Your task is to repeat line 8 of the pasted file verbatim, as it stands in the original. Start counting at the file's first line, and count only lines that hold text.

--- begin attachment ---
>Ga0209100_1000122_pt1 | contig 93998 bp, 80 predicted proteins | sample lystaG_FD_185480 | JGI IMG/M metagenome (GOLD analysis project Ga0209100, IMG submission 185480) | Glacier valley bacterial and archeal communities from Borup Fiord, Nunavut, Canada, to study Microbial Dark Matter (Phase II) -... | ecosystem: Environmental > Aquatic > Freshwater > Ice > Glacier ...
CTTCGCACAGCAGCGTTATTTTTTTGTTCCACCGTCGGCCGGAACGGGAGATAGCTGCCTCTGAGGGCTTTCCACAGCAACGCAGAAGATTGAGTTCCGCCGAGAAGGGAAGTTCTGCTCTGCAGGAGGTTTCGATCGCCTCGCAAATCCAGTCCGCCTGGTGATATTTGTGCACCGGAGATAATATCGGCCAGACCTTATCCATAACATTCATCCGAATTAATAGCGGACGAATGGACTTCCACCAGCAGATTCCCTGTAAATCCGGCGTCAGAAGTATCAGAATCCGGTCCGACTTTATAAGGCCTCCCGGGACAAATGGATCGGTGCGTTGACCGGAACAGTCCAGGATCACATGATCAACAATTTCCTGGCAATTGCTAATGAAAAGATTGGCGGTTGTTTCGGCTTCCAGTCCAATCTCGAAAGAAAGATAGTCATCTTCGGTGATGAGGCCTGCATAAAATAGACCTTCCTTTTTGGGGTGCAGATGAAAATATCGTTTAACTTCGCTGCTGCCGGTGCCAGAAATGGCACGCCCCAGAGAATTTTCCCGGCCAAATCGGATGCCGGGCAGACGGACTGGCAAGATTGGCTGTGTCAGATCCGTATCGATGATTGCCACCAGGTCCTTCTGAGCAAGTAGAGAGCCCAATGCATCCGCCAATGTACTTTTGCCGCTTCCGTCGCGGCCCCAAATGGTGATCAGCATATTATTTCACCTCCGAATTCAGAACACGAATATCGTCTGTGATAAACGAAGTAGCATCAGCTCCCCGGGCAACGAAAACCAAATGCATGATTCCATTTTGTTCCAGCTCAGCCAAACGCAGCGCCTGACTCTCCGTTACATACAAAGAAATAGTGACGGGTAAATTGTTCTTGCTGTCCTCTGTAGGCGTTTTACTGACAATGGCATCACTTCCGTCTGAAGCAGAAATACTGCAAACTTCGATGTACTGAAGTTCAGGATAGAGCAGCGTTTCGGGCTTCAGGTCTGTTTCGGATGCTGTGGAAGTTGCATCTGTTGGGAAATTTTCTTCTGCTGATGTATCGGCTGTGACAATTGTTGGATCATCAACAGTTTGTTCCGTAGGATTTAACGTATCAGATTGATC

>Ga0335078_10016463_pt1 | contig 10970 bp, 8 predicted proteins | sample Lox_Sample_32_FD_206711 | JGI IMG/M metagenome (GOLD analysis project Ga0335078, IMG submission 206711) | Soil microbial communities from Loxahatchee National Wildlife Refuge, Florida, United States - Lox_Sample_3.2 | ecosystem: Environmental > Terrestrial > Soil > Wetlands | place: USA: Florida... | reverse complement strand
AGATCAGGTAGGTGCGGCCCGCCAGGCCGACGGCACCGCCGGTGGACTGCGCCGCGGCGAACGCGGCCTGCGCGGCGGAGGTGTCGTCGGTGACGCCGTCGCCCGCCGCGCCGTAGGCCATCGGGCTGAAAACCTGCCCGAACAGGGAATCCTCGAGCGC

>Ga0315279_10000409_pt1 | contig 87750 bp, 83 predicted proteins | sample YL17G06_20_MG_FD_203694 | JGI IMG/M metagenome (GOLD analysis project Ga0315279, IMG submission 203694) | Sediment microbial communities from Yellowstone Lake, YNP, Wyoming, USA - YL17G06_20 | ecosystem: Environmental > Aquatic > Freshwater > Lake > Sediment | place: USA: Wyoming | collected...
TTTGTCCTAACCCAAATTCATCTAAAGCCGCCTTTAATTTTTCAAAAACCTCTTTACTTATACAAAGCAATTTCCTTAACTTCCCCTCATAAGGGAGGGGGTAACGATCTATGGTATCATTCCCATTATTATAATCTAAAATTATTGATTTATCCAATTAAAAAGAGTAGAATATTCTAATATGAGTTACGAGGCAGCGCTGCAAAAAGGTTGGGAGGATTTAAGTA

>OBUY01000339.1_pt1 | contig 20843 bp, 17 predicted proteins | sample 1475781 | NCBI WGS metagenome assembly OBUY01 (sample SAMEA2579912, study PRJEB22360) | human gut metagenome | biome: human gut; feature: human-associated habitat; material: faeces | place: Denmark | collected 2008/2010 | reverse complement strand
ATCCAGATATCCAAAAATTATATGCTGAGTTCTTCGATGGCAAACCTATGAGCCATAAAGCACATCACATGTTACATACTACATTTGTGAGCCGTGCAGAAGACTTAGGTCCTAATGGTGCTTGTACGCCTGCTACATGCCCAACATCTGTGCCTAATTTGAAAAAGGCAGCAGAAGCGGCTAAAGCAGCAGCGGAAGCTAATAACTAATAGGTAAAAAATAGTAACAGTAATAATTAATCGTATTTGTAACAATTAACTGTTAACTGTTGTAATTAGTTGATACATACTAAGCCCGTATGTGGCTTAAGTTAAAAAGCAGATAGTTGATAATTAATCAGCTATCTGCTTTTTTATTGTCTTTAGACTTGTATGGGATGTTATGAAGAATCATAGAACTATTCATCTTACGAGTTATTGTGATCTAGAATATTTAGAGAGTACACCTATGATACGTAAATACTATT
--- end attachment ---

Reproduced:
ATCCAGATATCCAAAAATTATATGCTGAGTTCTTCGATGGCAAACCTATGAGCCATAAAGCACATCACATGTTACATACTACATTTGTGAGCCGTGCAGAAGACTTAGGTCCTAATGGTGCTTGTACGCCTGCTACATGCCCAACATCTGTGCCTAATTTGAAAAAGGCAGCAGAAGCGGCTAAAGCAGCAGCGGAAGCTAATAACTAATAGGTAAAAAATAGTAACAGTAATAATTAATCGTATTTGTAACAATTAACTGTTAACTGTTGTAATTAGTTGATACATACTAAGCCCGTATGTGGCTTAAGTTAAAAAGCAGATAGTTGATAATTAATCAGCTATCTGCTTTTTTATTGTCTTTAGACTTGTATGGGATGTTATGAAGAATCATAGAACTATTCATCTTACGAGTTATTGTGATCTAGAATATTTAGAGAGTACACCTATGATACGTAAATACTATT